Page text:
Washington’s Glasses

The following story titled “Washington’s Glasses” is from The Moral Compass, compiled by William J. Bennett. It is one of his favorite stories from American history. The moment of greatness of George Washington, without whose wisdom and courage our Republic might have died even before it began.

At the end of the Revolutionary War, the new United States came close to disaster. The government owed back pay to many officers in the army, men who had fought long and hard for the nation’s freedom. But Congress had no money, and rumors abounded that it intended to disband the armed forces and send them home without pay.

As the weeks passed, the army’s cry for pay grew louder. The soldiers insisted that they had performed their duty faithfully, and now the government should do the same. They sent appeals to Congress, with no effect. Patience began to wear thin. Tempers smoldered. At last some of the officers, encamped at Newburgh, New York, issued what amounted to a threat. The army would not disband until paid; if necessary, it would march on Congress. Mutiny was close at hand.

“There was no doubt in anyone’s mind that one man alone could persuade the army to give the government more time.

On March 15, 1783, George Washington strode into the Temple of Virtue, a large wooden hall built by the soldiers as a chapel and dance hall. A hush fell over the gathered officers as the tall figure took to the lectern at the front of the room. These men had come to love their commander-in-chief during the lean, hard years of fighting; now, for the first time, they glared at him with restless and resentful eyes. A deathlike stillness filled the room.

Washington began to speak. He talked of his own dedicated service, and reminded the group that he himself had served without pay. He spoke of his love for his soldiers. He urged them to have patience, and pointed out that congress in the past had acted slowly, but in the end would act justly. He promised he would do everything in his power to see that the men received what they deserved.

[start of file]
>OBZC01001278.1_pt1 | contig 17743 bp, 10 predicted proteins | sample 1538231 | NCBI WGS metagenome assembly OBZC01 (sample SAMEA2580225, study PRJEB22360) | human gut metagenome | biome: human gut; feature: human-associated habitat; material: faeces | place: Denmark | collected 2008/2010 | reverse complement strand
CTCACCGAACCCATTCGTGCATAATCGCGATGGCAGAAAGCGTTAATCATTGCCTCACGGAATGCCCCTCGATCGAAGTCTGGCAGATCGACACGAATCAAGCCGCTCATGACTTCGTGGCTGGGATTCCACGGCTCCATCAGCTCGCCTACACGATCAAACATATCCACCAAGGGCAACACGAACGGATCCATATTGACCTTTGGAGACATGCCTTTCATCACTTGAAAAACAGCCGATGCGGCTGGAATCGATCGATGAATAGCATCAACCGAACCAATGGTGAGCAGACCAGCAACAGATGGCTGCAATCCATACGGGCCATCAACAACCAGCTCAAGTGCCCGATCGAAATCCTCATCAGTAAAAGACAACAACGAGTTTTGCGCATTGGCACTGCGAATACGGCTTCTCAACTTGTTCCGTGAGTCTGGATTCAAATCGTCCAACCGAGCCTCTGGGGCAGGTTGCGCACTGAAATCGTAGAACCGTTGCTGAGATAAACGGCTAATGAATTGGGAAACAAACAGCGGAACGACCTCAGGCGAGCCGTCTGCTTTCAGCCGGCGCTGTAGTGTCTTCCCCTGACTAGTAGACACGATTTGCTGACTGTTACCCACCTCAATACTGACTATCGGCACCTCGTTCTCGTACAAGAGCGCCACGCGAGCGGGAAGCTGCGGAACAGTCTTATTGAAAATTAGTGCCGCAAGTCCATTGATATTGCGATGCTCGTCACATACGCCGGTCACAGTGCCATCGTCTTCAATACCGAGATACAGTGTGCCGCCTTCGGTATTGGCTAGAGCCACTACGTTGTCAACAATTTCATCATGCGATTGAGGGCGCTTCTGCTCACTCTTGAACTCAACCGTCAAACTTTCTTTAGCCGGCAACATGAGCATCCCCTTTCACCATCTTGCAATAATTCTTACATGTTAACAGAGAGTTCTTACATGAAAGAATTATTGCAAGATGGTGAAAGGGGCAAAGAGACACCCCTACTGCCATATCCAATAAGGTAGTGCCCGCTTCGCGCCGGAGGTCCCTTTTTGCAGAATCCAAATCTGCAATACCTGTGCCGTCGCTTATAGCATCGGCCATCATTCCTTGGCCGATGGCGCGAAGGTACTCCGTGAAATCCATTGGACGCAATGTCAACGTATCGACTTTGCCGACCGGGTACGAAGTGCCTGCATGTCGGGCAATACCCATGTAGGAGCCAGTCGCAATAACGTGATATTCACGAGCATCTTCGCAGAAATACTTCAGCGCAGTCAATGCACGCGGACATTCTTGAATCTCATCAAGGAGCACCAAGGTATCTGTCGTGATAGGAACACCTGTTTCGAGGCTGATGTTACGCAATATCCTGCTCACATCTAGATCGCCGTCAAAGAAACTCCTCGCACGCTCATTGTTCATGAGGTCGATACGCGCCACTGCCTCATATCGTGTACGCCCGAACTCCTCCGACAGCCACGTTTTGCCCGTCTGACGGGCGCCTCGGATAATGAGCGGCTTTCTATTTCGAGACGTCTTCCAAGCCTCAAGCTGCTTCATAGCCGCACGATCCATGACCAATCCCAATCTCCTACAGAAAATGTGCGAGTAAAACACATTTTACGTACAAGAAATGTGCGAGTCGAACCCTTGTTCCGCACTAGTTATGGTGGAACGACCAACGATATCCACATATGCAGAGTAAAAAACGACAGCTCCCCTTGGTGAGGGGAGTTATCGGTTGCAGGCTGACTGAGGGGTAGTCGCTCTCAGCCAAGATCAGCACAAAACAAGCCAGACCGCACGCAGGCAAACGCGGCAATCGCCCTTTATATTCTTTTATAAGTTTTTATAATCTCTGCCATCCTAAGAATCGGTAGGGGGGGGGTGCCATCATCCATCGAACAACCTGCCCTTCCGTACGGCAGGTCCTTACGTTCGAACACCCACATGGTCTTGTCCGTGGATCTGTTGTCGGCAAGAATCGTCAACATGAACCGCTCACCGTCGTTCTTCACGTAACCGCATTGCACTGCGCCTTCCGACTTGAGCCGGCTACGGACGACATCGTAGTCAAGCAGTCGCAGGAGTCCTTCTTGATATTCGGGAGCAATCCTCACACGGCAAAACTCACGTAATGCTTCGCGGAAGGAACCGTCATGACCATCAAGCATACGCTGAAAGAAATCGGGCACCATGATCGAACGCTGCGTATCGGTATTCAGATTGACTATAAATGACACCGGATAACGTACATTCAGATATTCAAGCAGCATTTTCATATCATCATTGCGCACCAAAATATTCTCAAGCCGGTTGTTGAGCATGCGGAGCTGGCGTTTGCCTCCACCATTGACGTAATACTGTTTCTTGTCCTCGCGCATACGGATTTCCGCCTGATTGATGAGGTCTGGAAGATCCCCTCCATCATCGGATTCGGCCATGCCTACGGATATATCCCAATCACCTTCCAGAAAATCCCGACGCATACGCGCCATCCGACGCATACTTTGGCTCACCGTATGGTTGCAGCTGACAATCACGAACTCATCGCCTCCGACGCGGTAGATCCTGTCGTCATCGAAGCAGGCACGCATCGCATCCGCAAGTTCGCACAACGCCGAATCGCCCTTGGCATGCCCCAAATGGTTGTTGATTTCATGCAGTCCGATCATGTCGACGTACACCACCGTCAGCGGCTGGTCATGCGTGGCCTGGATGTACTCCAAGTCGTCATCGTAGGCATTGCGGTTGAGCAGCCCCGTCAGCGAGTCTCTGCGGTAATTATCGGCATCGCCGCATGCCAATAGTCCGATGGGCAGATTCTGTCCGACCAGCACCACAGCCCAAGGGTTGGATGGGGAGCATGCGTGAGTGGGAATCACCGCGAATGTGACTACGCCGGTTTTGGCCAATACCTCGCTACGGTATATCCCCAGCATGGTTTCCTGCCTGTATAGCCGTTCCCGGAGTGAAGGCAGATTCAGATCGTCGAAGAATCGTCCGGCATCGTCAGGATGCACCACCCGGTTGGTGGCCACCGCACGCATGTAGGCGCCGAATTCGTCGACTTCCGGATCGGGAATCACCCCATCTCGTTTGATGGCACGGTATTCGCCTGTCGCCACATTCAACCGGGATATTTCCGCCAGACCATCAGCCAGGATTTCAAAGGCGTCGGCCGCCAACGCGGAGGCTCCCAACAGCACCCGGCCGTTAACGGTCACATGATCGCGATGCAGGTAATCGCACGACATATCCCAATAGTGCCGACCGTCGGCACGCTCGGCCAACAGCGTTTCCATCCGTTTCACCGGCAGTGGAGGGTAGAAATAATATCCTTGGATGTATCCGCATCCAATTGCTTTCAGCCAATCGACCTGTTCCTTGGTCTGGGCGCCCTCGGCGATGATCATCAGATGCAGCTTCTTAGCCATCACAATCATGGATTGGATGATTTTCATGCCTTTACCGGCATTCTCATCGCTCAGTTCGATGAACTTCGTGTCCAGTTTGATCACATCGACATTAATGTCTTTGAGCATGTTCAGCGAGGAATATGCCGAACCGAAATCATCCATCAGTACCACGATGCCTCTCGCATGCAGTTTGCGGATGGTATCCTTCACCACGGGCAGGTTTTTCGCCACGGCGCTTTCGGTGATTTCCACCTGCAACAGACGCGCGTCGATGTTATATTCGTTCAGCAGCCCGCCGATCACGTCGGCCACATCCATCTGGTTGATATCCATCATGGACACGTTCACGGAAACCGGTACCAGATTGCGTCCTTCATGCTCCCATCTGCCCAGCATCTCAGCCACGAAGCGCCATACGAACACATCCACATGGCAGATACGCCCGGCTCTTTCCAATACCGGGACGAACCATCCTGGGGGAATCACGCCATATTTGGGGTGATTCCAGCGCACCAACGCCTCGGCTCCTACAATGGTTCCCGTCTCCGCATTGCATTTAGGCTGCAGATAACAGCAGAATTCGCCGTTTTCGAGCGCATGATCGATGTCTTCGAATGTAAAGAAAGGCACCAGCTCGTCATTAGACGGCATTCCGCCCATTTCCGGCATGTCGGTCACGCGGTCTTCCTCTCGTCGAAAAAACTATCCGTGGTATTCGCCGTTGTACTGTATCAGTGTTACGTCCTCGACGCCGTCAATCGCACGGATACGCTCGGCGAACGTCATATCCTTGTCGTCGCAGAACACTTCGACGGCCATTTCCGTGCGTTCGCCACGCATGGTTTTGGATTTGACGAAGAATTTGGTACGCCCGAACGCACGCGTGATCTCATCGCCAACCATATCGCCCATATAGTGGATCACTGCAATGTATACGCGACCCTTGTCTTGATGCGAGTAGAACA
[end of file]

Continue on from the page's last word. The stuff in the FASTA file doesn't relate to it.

He asked them to consider the safety and security of their new country, begging them not to ‘open the flood gates of civil discord, and deluge our rising empire in blood.’ He appealed to their honor. ‘Let me entreat you, gentlemen, on your part,’ he said, ‘not to take any measures which, viewed in the calm light of reason, will lessen the dignity and sully the glory you have hitherto maintained.’

He paused. A restlessness pervaded the air. His audience did not seem moved. The men stared at him tensely.

Washington produced a letter from a congressman explaining the difficulties the government now faced. He would read it to them. It would help them comprehend the new government’s difficulties. He unfolded the paper. He started to read, slowly. He stumbled over some of the words, then stopped. Something was wrong. The general seemed lost, slightly confused. The officers leaned forward.

Then Washington pulled from his pocket something the men had never seen their commander-in-chief use before—spectacles.

Gentlemen, you must pardon me,’ he said quietly. ‘I have grown gray in your service, and now find myself growing blind.’

It was not merely what the beloved general said, but the way he spoke the few, simple words. The humble act of this majestic man touched the soldiers in a way his arguments had failed to do. There were lumps in many throats, tears in every eye. The general quietly left the hall, and the officers voted to give the Congress more time.

George Washington had saved his new country from armed rebellion. As Thomas Jefferson later said, ‘The moderation and virtue of a single character probably prevented this Revolution from being closed, as most others have been, by a subversion of that liberty it was intended to establish.

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